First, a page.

Poems of Remembrance
The sentiment of our nation has changed greatly over the past 50 years. Back in 1960, I attended my first Veterans Day service. The Girl Scouts, my troop and others, marched in line with the Boy Scouts, the Fire and Police. We hung wreaths on street signs along the way to the old graveyard, which dating back to the Revolutionary War. The streets along the way were lined with people who clapped, taking off their hats and covering their hearts as the flag passed by. At some point, someone read a Veterans Day poem. I think it was, "Flanders Field." Everyone got red poppies to wear.
Then, the 70's hit, dividing our country and splintering families, communities and lives. For each advance we made during that time, we lost something, too. Assassinations became commonplace, war could be fought from the comfort of the couch, death tolls were the appetizers for evening meals.
Veterans Day was still celebrated. Sometimes, my Dad and only a few of his comrades were present to place wreaths and remember. The young men and women returning from Vietnam scarred and crippled in mind, body and soul, attended the gatherings, standing on the edges. Their faces bearing witness to their loss of innocence. If someone read a Veterans Day poem, I don't remember it. I do remember on one occasion someone played Taps on an old bugle. It echoed against the high stone walls of the old grave yard. Tears fell from the eyes of all those present.
During the 80's and 90's, I was an officer's wife. Veterans Day was observed on SAC bases (Strategic Air Command) with great pomp and circumstance. The "Missing Man" fly over left me weeping for days, as I remembered classmates that never made it home from the jungles of Vietnam. During these observances, speeches were made, medals given, and Veterans Day poems were read. But, this was to be expected on an Air Force Base. Off base, there was still a mixed bag of appreciation and scorn.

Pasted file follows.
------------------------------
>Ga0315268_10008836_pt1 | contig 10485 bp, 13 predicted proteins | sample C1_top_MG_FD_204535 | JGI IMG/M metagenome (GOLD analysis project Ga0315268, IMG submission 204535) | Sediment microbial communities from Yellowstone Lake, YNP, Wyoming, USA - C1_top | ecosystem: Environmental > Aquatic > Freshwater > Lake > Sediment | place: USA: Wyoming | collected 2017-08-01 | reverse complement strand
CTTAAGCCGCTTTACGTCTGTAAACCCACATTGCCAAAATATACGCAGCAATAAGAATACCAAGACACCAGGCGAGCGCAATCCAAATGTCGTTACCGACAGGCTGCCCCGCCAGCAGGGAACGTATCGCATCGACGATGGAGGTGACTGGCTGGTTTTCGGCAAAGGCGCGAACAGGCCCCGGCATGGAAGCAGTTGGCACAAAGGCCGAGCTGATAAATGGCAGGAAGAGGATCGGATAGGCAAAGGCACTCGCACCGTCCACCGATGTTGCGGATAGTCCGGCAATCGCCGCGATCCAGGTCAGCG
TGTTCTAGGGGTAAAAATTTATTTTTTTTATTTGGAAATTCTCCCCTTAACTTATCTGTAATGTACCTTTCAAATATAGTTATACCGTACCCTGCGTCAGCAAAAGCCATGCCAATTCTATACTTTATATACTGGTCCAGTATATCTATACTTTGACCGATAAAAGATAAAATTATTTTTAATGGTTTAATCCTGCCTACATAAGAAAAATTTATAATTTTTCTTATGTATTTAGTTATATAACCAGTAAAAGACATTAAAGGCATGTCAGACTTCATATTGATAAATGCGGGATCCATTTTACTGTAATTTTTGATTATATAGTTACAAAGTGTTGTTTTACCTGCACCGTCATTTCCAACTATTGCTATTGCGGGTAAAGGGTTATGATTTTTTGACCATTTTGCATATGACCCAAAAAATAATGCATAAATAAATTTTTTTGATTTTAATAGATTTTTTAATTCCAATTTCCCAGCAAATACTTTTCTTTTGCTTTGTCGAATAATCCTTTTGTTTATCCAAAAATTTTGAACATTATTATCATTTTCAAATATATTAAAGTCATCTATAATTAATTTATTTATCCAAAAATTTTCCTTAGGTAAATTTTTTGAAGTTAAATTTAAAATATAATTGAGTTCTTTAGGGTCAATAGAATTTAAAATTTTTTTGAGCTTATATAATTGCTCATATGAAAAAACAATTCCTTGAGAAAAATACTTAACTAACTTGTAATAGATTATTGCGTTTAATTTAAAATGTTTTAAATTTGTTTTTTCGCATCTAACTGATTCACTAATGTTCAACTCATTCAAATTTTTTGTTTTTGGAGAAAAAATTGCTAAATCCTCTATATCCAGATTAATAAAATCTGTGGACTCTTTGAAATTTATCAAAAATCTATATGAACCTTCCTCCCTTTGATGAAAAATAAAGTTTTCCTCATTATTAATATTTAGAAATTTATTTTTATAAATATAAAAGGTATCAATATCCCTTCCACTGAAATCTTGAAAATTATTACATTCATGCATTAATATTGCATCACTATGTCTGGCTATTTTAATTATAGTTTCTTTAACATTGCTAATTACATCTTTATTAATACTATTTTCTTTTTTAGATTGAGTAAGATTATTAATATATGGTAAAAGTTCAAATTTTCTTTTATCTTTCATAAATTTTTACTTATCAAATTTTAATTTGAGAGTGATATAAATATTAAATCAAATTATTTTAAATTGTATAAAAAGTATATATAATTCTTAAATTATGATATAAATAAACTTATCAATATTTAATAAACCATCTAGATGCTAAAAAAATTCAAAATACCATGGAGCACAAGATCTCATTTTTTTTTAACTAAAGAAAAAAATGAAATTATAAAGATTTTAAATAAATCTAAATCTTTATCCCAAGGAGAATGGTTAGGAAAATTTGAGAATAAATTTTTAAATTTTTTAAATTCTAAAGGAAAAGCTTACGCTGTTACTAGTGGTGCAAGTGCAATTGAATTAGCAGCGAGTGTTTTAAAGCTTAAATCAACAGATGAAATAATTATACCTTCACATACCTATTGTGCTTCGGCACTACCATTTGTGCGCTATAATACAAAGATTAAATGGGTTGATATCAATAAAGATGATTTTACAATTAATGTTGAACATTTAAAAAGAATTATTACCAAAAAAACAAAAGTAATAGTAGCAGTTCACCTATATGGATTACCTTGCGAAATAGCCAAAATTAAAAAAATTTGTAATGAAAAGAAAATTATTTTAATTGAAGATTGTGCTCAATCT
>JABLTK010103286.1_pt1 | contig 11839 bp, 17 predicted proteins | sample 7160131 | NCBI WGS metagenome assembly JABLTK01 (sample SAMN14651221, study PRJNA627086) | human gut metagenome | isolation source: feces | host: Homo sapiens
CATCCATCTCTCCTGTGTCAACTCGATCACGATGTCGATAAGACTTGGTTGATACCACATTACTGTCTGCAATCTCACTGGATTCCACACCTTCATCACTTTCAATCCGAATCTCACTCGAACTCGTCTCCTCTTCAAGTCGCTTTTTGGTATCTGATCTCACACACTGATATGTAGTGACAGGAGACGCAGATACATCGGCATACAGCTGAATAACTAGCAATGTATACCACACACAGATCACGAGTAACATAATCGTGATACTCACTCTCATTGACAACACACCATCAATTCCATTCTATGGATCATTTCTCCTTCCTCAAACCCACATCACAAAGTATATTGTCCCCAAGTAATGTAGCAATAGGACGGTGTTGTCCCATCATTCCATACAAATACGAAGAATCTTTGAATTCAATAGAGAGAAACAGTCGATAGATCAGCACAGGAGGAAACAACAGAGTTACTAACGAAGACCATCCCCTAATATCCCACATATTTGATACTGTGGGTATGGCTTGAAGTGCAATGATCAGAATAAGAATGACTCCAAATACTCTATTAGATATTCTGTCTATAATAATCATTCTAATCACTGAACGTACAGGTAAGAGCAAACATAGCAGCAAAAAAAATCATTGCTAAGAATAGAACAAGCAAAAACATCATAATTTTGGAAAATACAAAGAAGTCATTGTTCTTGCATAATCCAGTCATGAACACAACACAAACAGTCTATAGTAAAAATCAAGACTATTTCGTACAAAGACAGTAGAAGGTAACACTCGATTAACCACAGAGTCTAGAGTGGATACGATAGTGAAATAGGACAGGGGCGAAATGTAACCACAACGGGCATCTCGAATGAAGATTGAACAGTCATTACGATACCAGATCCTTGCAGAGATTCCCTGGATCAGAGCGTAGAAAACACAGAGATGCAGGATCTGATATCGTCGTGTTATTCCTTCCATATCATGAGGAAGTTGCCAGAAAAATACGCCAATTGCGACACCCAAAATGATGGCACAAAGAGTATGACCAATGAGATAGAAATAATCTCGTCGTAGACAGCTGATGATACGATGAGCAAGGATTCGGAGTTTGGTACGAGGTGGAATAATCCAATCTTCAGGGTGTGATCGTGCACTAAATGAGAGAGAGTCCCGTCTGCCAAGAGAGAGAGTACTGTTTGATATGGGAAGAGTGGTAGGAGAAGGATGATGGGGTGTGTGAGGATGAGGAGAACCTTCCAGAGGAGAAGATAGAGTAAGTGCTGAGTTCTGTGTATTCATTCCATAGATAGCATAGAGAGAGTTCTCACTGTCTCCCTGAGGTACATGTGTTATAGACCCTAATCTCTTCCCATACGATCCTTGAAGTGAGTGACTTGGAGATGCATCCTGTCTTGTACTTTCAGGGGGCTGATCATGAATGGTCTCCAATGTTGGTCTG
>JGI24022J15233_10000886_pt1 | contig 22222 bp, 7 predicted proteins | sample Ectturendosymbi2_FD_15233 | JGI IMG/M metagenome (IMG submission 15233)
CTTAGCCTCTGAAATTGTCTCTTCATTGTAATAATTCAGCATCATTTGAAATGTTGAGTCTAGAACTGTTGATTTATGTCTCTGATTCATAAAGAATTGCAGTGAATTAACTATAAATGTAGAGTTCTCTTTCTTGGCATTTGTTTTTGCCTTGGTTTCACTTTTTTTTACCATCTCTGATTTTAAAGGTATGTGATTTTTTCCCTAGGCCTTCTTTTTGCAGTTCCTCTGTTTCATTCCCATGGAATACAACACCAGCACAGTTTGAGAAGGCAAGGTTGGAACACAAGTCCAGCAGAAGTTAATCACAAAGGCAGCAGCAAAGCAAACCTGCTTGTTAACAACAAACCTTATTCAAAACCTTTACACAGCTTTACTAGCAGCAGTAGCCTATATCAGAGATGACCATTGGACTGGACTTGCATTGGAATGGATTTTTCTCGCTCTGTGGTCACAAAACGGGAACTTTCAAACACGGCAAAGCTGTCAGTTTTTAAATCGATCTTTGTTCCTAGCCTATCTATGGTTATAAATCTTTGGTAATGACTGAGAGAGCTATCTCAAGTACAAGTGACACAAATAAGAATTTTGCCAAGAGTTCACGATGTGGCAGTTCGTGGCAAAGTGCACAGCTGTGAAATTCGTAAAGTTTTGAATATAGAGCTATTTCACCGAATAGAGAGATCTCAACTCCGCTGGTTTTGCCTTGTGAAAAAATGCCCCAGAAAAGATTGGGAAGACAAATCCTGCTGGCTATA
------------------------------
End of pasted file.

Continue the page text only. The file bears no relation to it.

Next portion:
Now, however, it feels as if everyone has found a way to understand that the dedication of men and women to the service of their country is one of the greatest gifts a human can give. Also, there is more of an awareness that this day, set on the eleventh day of the eleventh month was originally created to celebrate the making of Peace, not war. It was a time to honor those who has struggled to bring Peace to the world.
I have a long history of military members in my family. My grandfather was in the Army during the WWI; my dad was in the Navy. Uncles from both sides of my family served. My brother followed our Dad's example and joined the Navy, serving on an aircraft carrier in the Mediterranean during 80's. My youngest daughter is married to a Navy corpsman.
This is history that has informed my understanding of the military and its members. This is the history that has created the blend of patriotism and peacemaking that brings me here today.
Lest others forget, we remember...the sacrifices, the dedication, the courage of those who lived before us. With gratitude, we remember.
VETERANS DAY POEMS
IN FLANDERS FIELD
John McCrae (1915)
In Flanders fields the poppies blow
Between the crosses, row on row,